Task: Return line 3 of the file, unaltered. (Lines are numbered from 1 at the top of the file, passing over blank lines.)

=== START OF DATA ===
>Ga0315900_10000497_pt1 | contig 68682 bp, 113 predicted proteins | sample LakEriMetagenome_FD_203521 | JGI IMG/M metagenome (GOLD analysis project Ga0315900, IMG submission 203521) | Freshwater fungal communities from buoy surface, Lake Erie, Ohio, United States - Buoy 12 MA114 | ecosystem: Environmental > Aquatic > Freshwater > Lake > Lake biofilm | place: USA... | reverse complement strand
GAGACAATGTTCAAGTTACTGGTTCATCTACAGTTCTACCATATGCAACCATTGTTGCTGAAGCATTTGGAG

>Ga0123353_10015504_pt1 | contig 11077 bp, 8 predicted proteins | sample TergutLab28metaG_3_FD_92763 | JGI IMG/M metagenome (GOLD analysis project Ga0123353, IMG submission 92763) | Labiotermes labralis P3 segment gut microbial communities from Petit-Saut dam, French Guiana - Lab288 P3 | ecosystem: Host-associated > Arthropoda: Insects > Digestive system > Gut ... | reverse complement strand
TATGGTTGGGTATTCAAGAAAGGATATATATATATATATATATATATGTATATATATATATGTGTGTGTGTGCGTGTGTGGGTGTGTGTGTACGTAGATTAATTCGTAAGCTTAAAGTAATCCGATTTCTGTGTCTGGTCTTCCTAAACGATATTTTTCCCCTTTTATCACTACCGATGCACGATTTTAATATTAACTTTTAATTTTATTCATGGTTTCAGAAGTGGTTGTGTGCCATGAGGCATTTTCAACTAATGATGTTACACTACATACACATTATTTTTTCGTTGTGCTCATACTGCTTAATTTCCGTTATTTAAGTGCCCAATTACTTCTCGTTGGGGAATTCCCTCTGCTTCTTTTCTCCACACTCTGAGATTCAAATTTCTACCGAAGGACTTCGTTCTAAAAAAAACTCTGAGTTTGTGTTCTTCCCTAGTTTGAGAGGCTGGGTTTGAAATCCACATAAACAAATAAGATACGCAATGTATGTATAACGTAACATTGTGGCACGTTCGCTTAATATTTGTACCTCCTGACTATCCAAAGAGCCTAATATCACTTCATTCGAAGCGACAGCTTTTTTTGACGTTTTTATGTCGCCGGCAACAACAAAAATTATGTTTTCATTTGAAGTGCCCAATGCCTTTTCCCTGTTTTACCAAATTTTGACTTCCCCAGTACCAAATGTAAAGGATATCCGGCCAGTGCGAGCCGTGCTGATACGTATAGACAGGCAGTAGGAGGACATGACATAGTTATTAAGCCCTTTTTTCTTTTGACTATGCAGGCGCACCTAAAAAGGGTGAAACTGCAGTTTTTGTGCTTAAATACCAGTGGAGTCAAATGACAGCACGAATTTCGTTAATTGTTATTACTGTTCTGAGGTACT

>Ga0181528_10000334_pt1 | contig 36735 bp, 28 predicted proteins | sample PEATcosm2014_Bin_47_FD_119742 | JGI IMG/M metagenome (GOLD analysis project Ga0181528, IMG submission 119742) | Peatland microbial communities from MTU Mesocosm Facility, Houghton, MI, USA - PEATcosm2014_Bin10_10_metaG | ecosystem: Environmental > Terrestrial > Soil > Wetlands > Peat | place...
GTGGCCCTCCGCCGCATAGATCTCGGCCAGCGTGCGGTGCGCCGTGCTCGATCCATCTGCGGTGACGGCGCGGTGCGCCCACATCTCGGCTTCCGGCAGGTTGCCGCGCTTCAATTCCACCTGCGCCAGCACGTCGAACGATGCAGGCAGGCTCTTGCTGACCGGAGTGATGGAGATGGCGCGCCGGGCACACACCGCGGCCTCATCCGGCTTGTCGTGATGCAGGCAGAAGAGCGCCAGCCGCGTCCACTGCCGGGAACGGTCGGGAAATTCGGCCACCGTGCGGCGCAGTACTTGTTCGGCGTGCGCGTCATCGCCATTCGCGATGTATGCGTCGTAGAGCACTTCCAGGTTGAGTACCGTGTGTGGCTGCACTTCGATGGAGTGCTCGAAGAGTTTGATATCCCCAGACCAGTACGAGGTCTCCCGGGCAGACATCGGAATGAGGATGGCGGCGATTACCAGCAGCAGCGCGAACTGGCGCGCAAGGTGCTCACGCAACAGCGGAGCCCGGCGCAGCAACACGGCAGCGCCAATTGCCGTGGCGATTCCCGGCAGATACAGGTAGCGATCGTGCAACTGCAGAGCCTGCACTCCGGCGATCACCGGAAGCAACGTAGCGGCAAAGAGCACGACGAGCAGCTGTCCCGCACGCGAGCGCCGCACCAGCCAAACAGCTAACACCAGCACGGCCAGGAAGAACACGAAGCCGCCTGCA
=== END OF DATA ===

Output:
>Ga0123353_10015504_pt1 | contig 11077 bp, 8 predicted proteins | sample TergutLab28metaG_3_FD_92763 | JGI IMG/M metagenome (GOLD analysis project Ga0123353, IMG submission 92763) | Labiotermes labralis P3 segment gut microbial communities from Petit-Saut dam, French Guiana - Lab288 P3 | ecosystem: Host-associated > Arthropoda: Insects > Digestive system > Gut ... | reverse complement strand